Farmer File

I promise that no alcoholics or teetotalers were harmed in any way in the writing of this column.

However, anecdotes herein represent unforgettable moments in the lives of these people, relatives and friends, experiences so indelible on their brains, egos and livers that straying to the dark side is rare.

The subject: “Alcoholic drinks I’ ll never have again.”

The people whose tales we tell in a follow-up column will remain anonymous. But we will go first.

The drink I’ll never have again is the Manhattan cocktail. In it are sweet vermouth, bourbon or rye, a maraschino cherry, a twist of orange peel and a dash of bitters, shaken and served over ice.

This shameful story starts out long but gets shorter with the telling. And the drinking.

I was with my college roommate and long-time friend, the late Skip Caray, at a jazz bar in St.Louis on a snowy night in 1961. Or was it ’62? Blur.

I started with Manhattans. After that I wasn’t sure what Skip was drinking and didn’t care much about the breed of my poison. When we arrived, a smooth jazz group called the Percy James Trio was hard at work. The more we drank, the better they played. By the shank of the evening, they were world-class outstanding.

That’s when Skip and I inexplicably offered Percy and his pals a CBS recording contract. Percy demurred, at first, so we snared more drinks for the trio. Percy was skeptical that these two blithering recent college grads could produce a record, much less a CBS record contract. Of course he was.

Skip assured them that be- cause he was a sports announcer for a local radio station (which he was) and I was a reporter for a St. Louis daily newspaper (which I was) the CBS career changer for this talented trio was a done deal.

Percy was right to pause, to reflect, to stop drinking for the evening, not wanting to act as nutty and sophomoric as his drinks providers had become.

Having had our genius business proposal spurned by Mr. James, we staggered out into the snow and eventually got home safely. I was not driving.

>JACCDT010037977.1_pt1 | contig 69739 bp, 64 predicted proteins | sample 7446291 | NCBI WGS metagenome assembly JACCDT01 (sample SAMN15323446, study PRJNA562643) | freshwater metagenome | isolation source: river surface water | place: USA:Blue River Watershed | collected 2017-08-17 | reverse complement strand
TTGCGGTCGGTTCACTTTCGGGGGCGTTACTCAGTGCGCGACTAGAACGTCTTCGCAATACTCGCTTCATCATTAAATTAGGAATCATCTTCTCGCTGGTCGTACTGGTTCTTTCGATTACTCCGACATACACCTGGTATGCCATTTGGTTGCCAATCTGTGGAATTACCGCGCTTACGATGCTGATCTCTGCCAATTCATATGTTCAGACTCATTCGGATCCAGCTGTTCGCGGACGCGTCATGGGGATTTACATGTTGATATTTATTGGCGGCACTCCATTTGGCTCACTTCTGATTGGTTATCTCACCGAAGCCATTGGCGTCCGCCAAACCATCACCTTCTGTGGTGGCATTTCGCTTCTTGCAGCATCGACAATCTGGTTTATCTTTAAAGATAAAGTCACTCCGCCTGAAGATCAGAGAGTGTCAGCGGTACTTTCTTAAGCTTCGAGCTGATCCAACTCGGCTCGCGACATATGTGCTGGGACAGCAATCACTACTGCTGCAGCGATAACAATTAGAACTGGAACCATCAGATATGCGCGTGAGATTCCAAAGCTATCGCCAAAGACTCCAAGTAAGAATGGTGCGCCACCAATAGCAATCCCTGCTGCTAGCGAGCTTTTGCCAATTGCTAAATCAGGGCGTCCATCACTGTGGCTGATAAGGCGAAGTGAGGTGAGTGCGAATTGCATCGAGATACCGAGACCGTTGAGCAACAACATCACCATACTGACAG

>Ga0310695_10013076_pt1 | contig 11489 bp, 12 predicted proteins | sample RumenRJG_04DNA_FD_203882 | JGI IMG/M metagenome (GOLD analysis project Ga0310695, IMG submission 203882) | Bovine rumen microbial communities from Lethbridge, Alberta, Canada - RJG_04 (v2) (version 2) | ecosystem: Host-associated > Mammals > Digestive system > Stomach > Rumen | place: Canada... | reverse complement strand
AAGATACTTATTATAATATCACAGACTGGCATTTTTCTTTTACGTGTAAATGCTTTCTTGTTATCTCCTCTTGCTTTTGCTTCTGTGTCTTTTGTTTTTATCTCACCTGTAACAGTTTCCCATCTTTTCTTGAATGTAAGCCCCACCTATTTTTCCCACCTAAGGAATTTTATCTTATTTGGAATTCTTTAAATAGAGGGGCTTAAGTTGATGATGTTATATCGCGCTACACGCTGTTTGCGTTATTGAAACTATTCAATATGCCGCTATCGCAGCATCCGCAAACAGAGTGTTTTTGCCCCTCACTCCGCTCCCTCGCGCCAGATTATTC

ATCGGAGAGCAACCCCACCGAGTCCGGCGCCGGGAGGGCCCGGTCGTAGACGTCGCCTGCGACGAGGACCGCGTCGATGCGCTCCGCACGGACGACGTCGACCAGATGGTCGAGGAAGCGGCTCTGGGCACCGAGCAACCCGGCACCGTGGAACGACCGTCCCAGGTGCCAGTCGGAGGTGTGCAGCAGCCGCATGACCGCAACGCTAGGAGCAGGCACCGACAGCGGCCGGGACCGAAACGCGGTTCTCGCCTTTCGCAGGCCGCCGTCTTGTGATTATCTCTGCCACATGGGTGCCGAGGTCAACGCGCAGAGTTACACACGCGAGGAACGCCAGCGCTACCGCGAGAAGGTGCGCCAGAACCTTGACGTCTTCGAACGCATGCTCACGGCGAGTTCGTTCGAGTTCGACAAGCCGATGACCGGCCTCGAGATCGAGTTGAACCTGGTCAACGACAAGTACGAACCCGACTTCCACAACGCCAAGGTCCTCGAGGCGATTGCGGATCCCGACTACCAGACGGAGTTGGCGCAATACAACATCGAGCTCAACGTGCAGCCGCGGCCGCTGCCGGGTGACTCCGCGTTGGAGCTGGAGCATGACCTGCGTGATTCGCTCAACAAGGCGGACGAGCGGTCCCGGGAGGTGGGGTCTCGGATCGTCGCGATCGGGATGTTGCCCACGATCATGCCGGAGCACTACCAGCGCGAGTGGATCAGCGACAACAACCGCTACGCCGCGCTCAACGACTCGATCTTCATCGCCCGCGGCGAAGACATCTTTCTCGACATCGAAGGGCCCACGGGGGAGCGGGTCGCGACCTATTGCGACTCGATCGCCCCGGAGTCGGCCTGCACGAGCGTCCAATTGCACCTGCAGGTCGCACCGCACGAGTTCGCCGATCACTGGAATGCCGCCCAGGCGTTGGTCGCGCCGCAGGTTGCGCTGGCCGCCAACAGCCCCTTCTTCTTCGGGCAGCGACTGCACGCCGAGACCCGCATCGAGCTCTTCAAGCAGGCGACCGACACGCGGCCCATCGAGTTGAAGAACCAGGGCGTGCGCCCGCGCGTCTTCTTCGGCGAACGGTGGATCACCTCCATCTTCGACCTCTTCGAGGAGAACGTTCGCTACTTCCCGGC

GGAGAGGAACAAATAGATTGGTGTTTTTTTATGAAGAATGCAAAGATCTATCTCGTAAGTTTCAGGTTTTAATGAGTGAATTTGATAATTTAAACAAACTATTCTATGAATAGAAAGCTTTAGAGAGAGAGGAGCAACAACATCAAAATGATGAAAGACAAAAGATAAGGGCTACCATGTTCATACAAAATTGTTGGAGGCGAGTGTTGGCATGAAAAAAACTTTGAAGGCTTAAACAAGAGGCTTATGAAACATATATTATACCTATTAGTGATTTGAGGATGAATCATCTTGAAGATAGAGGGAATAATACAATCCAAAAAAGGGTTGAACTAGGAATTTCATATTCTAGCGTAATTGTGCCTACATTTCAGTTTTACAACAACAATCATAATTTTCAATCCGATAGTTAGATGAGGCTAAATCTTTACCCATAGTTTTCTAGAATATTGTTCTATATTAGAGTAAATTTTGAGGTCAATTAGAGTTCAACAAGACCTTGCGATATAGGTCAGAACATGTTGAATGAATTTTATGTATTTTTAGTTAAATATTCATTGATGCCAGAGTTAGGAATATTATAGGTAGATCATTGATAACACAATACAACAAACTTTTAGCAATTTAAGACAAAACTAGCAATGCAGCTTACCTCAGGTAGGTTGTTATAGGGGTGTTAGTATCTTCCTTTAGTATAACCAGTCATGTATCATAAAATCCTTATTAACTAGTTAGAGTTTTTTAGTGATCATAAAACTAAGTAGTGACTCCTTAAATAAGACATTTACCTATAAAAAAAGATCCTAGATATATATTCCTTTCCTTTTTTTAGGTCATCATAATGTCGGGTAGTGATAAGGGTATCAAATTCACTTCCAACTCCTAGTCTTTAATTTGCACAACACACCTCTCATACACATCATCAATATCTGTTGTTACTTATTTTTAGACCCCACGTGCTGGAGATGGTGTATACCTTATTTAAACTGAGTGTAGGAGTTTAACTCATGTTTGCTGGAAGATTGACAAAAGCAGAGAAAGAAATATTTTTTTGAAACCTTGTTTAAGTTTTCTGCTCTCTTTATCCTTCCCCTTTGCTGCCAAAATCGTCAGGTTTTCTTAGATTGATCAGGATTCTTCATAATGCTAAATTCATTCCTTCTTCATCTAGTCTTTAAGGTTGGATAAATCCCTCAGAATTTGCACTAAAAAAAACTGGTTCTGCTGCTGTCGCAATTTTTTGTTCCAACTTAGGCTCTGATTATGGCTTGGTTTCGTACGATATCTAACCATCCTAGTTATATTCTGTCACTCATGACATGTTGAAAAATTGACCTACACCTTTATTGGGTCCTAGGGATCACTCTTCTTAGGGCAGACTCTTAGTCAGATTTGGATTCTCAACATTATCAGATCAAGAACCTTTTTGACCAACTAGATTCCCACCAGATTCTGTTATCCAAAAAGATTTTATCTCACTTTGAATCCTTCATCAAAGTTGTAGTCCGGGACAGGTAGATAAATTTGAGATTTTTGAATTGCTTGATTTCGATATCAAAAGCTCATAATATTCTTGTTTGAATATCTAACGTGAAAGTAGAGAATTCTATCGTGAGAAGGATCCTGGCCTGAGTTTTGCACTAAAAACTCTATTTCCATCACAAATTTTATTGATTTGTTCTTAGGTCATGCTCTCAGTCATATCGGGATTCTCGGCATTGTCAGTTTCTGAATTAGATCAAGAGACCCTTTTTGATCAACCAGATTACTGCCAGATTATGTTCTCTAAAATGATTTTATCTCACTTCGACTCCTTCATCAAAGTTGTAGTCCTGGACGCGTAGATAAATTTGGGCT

The hangover that greeted my awakening the next morning made my feel like I had been attacked by a drone. And they hadn’t even been invented yet.

I think the bitters in the Manhattan did the damage.The cherries and the orange peel were benign. And it could not have been the bourbon, right?

Whatever the culprit, the multitude of Manhattans the previous evening were my last, ever.

When my wife Chris turned 21, her parents decided to celebrate by taking her and her 18-year-old twin siblings barhopping.

The twins had fake IDs, but Chris mistakenly left her legitimate ID at home. So her father had to buy her drinks at the bar.

Fred said he thought Chris should try a Rusty Nail, so she did. And did. And did.

The “nail” is simple - scotch and Drambuie, a scotch-based liqueur. It’s sweet and goes down easyily. Too easy for Chris’s well-being on her big birthday night. The next day she resolved to close the door on Rusty Nails and nail it shut.

Later she learned the Rusty Nail used to called a “Knucklehead.”

Next time: More people’s tales of drinks they’ ll never touch again. I invite you to submit yours. I promise anonymity.

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